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Lasting love

Valentine’s Day | Five committed couples tell how God has preserved their marriages for more than half a century

Issue: "Iraq: Unity in adversity," Feb. 12, 2005

This Valentine's Day, legions of sweethearts will shower each other with flowers, candy, and honeyed Hallmarks. But while flowers wilt and greeting cards fade, real love lasts. How? To find out, WORLD sought out experts: Five couples, each married for more than 50 years. Despite hardship, these couples have weathered lifetimes together, and combined they represent nearly three centuries of experience in what it takes to make a marriage last. Here are their love stories.

Herman & Mary Fiala

King of Kings Lutheran Church
Omaha, Neb
Married 53 years

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People often ask Mary Fiala how long she and her husband Herman have been married. "54 years," she'll say, then add with mock anxiety: "Do you think it's going to last?"

At this point, it looks certain. Mrs. Fiala, 72, has known Mr. Fiala, 77, all her life. The two were pupils together at a little country schoolhouse in Nebraska where Herman was several grades ahead of her and, she remembers, the same "gentle soul" he is now. One snowy day when she was 6 and Herman was 11, Mary looked in her lunch pail to find only a small packet of fried green tomatoes.

"My family was very poor, though I didn't know it," she says. "I looked at the tomatoes and thought, 'Omigosh, not again.' But Herman Fiala came over to me and said, 'Would you like a piece of my cake? I brought an extra piece today.'

"I said no! I don't know why I said no; I really wanted a piece of that cake!"

Though their families moved to other parts of the county, their parents kept in touch. Then one day, Herman came into the diner where Mary waitressed, earning money for college, and asked her to go to a church festival with him. They married about a year later, in 1951, when he was 24 and she was 19.

At first their ages often outstripped the balance in their bank account. Mrs. Fiala, now a retired teacher, recently purged paperwork she'd saved for decades and found bank statements showing balances as low as $2.50.

The Fialas also had their disagreements. "I'm the firecracker," said Mrs. Fiala: "I'm the one who explodes." But her husband, she said, is still as gentle as the day he offered her his lunch-pail cake. "He thinks things through to decide whether [an issue] is important enough to mention. If he does, he'll tell me, 'This is what I think we should do.'"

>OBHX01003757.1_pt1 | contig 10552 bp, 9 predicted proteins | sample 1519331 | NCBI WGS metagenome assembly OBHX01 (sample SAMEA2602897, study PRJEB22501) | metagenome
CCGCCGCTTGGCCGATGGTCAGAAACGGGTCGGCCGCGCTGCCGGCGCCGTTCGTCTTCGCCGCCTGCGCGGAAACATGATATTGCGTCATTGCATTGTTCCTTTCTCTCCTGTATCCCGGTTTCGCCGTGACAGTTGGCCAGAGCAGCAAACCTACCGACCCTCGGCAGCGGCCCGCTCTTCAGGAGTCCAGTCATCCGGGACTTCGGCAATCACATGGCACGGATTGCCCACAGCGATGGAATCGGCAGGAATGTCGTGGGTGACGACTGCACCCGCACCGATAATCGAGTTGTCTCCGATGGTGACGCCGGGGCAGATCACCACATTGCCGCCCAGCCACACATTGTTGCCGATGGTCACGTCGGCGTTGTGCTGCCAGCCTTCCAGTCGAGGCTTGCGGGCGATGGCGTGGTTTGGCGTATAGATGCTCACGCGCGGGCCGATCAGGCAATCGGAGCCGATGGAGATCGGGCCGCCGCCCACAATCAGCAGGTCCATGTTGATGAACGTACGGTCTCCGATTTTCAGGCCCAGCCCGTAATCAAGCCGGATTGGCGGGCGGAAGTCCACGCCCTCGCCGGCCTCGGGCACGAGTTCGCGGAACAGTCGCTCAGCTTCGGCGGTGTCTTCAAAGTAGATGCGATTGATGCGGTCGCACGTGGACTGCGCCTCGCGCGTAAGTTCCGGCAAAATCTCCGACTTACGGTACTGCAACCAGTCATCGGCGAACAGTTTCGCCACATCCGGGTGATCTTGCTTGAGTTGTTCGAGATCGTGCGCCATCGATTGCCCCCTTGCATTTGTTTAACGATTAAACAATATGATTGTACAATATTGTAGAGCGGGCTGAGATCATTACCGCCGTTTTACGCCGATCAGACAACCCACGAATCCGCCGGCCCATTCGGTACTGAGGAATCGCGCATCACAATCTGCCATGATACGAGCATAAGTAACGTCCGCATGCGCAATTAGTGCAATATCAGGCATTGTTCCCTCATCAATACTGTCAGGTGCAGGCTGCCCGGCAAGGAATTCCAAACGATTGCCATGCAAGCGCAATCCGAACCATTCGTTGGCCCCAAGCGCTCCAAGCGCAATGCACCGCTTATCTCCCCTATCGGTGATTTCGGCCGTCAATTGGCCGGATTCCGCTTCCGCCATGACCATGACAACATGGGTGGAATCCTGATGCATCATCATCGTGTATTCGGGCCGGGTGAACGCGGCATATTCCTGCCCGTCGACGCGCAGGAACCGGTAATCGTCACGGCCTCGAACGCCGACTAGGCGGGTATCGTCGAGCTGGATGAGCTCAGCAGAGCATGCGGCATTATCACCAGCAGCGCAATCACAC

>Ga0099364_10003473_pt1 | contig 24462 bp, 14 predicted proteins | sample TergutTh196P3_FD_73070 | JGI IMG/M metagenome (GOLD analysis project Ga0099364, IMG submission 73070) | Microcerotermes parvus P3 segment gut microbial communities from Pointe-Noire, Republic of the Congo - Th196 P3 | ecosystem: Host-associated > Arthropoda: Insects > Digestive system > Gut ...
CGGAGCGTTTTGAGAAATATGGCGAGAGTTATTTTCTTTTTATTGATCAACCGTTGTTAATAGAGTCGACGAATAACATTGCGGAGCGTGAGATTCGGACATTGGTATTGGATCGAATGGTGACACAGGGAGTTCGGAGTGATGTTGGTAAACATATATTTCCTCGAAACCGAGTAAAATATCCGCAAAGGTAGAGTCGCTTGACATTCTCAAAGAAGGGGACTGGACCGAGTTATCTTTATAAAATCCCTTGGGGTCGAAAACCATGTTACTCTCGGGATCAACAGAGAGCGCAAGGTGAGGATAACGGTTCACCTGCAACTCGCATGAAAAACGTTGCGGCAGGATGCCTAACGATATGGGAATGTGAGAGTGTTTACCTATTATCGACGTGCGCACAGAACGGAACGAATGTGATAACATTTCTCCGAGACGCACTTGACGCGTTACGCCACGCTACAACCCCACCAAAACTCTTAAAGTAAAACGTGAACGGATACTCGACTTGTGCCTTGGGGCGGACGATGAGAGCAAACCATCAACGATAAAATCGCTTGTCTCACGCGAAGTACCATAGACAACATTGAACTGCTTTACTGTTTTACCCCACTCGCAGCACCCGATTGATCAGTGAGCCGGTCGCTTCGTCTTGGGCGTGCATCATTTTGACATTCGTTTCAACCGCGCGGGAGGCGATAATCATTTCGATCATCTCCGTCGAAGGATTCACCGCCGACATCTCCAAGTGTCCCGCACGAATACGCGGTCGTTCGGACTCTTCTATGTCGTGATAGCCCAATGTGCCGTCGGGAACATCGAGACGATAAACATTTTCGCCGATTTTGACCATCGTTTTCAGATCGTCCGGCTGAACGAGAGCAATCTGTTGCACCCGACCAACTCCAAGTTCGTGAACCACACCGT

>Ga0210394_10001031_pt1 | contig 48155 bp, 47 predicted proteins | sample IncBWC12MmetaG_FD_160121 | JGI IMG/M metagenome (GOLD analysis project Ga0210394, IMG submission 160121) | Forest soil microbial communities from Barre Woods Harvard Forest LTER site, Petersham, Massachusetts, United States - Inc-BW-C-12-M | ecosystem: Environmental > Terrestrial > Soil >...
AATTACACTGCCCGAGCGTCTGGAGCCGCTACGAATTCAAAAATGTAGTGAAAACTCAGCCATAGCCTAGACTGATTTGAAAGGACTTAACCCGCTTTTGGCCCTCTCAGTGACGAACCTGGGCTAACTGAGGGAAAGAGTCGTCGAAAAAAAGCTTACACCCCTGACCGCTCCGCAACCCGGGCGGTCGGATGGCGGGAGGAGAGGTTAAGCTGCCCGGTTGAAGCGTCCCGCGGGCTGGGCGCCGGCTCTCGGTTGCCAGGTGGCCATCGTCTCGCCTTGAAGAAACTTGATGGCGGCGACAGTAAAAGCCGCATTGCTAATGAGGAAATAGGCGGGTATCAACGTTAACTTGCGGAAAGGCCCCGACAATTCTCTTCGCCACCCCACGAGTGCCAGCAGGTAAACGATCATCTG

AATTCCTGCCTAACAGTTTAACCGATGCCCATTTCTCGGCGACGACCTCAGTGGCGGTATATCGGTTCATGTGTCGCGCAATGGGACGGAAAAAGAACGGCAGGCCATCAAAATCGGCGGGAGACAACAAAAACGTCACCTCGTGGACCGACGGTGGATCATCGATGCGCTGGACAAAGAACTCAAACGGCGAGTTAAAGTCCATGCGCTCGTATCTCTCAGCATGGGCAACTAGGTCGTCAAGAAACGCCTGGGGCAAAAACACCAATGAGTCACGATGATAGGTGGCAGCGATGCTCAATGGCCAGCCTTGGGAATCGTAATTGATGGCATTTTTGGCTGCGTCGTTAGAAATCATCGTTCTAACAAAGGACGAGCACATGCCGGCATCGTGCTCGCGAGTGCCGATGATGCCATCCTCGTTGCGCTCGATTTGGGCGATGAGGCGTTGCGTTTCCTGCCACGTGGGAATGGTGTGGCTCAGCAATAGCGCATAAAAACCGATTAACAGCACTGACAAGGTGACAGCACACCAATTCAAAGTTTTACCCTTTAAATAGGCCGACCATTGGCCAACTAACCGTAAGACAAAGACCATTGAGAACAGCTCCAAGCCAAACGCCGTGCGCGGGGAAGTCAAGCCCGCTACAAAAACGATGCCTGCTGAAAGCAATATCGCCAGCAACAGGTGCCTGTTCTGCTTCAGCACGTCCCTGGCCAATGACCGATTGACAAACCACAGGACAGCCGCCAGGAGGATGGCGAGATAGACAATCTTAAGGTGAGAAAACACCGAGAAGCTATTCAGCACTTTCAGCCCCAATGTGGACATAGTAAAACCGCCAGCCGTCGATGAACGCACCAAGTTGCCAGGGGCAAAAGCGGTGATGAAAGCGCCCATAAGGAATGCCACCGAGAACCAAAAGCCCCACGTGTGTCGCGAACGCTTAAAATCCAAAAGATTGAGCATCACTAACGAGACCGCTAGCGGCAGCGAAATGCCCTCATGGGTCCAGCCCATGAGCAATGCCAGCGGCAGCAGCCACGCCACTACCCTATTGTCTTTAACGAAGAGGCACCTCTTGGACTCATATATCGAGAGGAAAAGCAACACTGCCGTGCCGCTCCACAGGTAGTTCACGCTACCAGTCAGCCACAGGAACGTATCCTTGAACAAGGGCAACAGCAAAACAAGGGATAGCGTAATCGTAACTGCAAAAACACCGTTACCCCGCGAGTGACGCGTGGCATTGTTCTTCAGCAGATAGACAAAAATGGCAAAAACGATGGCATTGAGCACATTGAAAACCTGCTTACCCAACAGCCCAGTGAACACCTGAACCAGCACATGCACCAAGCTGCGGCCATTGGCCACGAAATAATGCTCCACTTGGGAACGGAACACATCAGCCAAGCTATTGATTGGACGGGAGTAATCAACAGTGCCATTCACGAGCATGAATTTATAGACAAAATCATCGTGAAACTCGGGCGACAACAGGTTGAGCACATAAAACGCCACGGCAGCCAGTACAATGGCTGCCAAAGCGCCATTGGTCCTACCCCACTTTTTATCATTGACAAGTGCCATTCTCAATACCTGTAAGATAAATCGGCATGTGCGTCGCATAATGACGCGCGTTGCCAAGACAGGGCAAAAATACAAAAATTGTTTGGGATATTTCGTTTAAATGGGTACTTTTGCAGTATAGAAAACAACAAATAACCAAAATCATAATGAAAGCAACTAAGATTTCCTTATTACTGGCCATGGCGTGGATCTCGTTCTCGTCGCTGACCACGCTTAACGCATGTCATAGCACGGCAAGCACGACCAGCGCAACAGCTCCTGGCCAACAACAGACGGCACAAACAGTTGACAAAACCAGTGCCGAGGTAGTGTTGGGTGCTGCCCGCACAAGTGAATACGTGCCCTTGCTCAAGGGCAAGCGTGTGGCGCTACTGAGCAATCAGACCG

Nor is Mr. Fiala a man to shower his wife with flowery endearments. "It's more important to him to bring in flowers that he raised himself," Mrs. Fiala said. "Or to fix something when it's broken. That's his way of showing love, as opposed to a lot of fancy words."

Mrs. Fiala sums up their marital success in a word: God. A grandson in December told Mr. Fiala, "Grandpa, I would like to give the Fiala name to my girlfriend Katie, if that's OK with you." That was fine, Mr. Fiala allowed, as long as God would be in the new marriage, too.

Dick & Bettye Tremmel

Emmanuel Christian Center
Spring Lake Park, Minn.
Married 60 years

Bettye Johnston had known Dick Tremmel when they were kids growing up in northeast Minneapolis. But then the boy she'd known joined the Marine Corps to fight Hitler and Hirohito. When he came home on furlough in 1944, she remembers, he was a man. "I just noticed how he had a strength; he made the decisions: Let's go here, let's do this," she explains. "That's what attracted me."

On their very first date, Dick told Bettye he was a Christian and that he was going to heaven. "I thought, wow! I want this guy."

Dick wanted Bettye, too. They married in September 1944 and he returned to his Marine Corps unit in North Carolina, where she joined him a month later. But they were only together a day and a half before the Corps shipped him out to the South Pacific. Their son was born the next July.

But Mr. Tremmel would not see his baby boy or new bride for more than a year. As war raged across the South Pacific, Mr. Tremmel survived the battle of Iwo Jima, a bloody siege that claimed the lives of nearly every original member of his unit, plus many of their replacements.

"We knew what was coming," Mrs. Tremmel, 80, says now. "We knew whatever we had to do without, we'd do without, and we just hoped and prayed the Lord would bring Dick home."

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